"Accordingly, when an insurer pays his insured only part of the damages to which the insured is entitled from a tortfeasor, the insurer becomes only partially and subordinately subrogated to the insured's right, and the insured is entitled to exercise his right for the balance of the partially paid claim in preference to the insurer-subrogee. See Carter v. Bordelon, 370 So. 2d 113 (La.App. 1st Cir. 1979); Legendre v. Rodrigue, 358 So. 2d 665 (La.App. 1st Cir. 1978). * * *"

[3] La.R.S. 22:1406(D)(4) provides:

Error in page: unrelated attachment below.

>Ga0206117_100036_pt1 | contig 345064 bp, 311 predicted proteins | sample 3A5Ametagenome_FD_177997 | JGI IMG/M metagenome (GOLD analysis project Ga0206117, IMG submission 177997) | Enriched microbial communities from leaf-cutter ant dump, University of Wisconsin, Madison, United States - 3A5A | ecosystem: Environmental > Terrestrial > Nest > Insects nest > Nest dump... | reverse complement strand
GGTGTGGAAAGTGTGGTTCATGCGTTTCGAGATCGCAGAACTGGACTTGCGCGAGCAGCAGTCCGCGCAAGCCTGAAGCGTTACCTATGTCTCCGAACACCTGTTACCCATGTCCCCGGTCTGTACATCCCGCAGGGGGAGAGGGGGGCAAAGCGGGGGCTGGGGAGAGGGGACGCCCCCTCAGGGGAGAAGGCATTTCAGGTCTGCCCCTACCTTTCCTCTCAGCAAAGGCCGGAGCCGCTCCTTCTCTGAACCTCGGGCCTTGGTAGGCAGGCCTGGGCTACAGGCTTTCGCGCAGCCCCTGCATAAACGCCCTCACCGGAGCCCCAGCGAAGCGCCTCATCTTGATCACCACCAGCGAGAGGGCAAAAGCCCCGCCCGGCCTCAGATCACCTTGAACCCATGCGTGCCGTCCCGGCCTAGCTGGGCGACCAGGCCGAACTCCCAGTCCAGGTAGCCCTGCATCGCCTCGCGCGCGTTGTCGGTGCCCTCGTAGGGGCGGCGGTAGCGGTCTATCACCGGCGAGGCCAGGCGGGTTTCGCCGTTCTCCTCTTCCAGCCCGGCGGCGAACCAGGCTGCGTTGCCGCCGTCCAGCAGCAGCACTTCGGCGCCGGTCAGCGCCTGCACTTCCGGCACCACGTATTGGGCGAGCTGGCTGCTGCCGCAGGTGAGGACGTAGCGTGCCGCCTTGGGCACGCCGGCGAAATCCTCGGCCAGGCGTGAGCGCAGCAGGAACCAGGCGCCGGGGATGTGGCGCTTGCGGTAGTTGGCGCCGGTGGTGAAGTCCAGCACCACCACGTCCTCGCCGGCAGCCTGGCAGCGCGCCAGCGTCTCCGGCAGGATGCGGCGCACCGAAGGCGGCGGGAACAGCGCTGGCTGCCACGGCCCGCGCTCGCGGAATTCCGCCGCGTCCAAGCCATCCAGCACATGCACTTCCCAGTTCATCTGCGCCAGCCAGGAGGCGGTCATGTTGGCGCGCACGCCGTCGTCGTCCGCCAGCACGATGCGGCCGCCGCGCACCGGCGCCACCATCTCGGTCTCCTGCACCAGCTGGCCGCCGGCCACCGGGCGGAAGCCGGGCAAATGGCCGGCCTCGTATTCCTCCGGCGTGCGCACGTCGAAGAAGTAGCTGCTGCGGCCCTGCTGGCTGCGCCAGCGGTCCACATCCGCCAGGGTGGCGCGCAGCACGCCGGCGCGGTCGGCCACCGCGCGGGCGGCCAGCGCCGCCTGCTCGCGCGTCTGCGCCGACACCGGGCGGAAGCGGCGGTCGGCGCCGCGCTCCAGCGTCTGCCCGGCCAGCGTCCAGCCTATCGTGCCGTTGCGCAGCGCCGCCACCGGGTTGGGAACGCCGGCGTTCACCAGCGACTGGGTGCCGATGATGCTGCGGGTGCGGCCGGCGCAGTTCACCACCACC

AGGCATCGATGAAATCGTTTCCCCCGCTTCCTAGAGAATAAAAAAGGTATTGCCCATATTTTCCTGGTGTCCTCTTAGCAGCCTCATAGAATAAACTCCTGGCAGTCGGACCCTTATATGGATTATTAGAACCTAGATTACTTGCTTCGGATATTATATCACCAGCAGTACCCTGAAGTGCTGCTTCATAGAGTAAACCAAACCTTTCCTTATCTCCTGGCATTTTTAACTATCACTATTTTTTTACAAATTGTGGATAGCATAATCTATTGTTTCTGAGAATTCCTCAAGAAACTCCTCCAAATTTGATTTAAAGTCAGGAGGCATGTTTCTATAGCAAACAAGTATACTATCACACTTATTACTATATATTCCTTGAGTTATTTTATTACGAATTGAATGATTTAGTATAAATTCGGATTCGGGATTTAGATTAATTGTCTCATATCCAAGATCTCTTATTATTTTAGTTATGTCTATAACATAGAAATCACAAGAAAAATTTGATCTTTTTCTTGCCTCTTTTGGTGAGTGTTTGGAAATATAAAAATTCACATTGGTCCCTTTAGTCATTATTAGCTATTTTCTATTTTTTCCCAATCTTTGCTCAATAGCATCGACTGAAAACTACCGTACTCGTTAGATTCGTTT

"D. The following provisions shall govern the issuance of uninsured motorist coverage in this state.

"(4) In the event of payment to any person under the coverage required by this Section and subject to the terms and conditions of such coverage, the insurer making such payment shall, to the extent thereof, be entitled to the proceeds of any settlement or judgment resulting from the exercise of any rights of recovery of such person against any person or organization legally responsible for the bodily injury for which such payment is made, including the proceeds recoverable from the assets of the insolvent insurer."